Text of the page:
September 10, 2013
Introducing The Atlantic's Education Channel

When my dad entered college in 1967, he brought a turntable and a huge stack of records. When I started 35 years later, I needed only my laptop and an Internet connection to play my favorite songs. Dad kept in touch with friends and family using a landline rotary phone or paper, envelopes, and stamps. My classmates and I had cell phones and email—we checked our physical mailboxes maybe once a week.
For all the ways my college experience differed from my fathers’, though, the actual mechanics of learning—the way we did school—were nearly identical. We both moved away from home to a college campus, where we lived for four years. We went to big lectures and took notes with pen on paper. We also attended smaller seminars, where groups of students would discuss economic theory or Beowulf or French grammar, led by a professor or grad student. We took exams in big rooms, proctored by TAs. After four years of school, we graduated and started jobs.
That all sounds quaint now, 11 years since my first day on campus. In a lot of ways, higher education has changed more in the last decade than in the 35 years prior. The disruptions that have overturned the music, publishing, and manufacturing sectors are now starting to create havoc in education.
Read more. [Image: Alex Starr/Flickr]

Introducing The Atlantic's Education Channel

When my dad entered college in 1967, he brought a turntable and a huge stack of records. When I started 35 years later, I needed only my laptop and an Internet connection to play my favorite songs. Dad kept in touch with friends and family using a landline rotary phone or paper, envelopes, and stamps. My classmates and I had cell phones and email—we checked our physical mailboxes maybe once a week.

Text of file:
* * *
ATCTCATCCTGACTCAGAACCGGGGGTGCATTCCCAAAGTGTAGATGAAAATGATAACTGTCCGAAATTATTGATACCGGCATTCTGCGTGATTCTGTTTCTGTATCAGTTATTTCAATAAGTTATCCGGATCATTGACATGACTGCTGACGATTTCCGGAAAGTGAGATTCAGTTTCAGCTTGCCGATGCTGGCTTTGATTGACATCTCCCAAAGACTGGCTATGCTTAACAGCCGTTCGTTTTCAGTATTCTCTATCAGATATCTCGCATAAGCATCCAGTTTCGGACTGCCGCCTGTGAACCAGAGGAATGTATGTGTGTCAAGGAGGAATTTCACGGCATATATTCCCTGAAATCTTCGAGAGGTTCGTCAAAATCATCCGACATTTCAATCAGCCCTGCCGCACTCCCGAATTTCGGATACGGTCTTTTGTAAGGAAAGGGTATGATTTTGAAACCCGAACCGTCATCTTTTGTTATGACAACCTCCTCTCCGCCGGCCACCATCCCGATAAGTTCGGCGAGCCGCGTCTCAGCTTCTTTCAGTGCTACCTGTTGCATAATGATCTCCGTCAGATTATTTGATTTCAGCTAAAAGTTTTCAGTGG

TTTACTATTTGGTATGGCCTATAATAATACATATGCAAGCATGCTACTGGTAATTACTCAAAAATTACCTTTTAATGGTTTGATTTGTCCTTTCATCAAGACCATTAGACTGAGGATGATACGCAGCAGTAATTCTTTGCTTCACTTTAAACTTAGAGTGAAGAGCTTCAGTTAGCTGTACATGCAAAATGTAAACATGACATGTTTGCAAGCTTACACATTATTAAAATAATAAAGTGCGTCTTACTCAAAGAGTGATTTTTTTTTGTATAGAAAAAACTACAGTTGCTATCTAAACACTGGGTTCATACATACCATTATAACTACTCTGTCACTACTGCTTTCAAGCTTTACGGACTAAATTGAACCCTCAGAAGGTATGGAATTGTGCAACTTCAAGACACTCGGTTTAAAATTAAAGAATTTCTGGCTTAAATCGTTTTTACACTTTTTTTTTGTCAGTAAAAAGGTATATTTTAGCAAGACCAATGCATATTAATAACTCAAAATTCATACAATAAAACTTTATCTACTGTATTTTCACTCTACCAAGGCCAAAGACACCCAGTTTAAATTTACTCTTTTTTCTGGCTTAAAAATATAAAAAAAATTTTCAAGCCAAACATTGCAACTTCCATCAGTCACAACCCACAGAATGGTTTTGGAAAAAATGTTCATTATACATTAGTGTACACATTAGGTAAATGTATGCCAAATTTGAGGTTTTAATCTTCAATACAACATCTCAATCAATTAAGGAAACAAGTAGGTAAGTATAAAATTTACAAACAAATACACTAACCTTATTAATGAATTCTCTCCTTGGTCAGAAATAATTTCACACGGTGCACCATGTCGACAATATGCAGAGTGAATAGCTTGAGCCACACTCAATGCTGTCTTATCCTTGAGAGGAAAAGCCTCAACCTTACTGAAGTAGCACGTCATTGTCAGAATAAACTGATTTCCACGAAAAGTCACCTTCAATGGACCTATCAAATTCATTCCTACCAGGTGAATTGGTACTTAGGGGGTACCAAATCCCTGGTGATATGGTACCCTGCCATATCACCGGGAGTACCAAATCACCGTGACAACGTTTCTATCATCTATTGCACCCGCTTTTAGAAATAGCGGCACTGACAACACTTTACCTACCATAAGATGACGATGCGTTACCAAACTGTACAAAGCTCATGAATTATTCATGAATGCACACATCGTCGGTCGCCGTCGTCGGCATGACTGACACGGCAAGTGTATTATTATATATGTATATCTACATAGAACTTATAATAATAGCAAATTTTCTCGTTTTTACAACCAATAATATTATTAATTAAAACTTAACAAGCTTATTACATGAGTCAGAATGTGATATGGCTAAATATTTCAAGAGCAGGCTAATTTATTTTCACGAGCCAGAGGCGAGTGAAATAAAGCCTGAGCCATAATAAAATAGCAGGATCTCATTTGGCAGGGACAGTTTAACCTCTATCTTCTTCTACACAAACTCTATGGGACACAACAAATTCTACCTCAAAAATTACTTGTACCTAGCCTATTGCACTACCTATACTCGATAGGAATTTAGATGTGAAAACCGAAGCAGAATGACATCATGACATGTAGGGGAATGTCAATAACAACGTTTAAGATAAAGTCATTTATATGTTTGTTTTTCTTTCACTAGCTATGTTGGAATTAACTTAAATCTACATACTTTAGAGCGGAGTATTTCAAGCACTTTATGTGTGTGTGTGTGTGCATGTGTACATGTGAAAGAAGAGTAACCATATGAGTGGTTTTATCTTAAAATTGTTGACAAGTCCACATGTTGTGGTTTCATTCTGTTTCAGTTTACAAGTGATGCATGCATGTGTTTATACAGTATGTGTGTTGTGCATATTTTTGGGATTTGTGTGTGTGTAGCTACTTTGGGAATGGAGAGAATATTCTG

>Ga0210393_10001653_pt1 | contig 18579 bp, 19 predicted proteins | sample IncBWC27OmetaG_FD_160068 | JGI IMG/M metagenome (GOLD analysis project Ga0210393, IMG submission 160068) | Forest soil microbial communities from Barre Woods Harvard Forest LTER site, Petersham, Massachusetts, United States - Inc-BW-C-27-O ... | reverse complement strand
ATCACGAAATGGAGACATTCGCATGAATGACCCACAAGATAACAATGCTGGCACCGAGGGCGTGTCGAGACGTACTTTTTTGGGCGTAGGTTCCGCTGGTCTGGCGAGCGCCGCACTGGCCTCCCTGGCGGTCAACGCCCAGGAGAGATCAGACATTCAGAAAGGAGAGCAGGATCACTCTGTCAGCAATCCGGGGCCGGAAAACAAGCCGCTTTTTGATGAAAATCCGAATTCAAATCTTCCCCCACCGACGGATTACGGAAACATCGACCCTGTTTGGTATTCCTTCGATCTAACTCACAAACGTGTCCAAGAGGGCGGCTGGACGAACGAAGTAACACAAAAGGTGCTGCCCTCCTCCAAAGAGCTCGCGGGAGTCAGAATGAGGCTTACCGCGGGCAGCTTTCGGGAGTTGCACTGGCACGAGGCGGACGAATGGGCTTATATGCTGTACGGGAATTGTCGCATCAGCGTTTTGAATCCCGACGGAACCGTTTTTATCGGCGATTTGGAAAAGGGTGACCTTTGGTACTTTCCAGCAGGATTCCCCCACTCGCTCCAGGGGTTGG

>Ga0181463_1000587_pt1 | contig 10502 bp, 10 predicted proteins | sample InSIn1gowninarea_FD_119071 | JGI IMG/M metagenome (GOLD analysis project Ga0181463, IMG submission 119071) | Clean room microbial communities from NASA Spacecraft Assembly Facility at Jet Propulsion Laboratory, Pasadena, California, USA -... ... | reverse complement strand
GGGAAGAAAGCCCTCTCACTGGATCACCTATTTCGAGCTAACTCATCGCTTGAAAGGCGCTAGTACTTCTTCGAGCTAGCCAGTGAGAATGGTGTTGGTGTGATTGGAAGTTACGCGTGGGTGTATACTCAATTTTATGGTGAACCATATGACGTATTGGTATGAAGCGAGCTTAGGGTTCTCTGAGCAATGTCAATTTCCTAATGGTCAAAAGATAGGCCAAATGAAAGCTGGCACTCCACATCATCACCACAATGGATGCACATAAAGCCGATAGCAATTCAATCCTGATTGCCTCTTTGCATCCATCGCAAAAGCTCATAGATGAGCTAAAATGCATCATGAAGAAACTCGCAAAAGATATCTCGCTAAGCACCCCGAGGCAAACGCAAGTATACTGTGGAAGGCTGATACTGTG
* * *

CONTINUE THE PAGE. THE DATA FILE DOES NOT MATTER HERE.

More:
For all the ways my college experience differed from my fathers’, though, the actual mechanics of learning—the way we did school—were nearly identical. We both moved away from home to a college campus, where we lived for four years. We went to big lectures and took notes with pen on paper. We also attended smaller seminars, where groups of students would discuss economic theory or Beowulf or French grammar, led by a professor or grad student. We took exams in big rooms, proctored by TAs. After four years of school, we graduated and started jobs.

That all sounds quaint now, 11 years since my first day on campus. In a lot of ways, higher education has changed more in the last decade than in the 35 years prior. The disruptions that have overturned the music, publishing, and manufacturing sectors are now starting to create havoc in education.

Read more. [Image: Alex Starr/Flickr]

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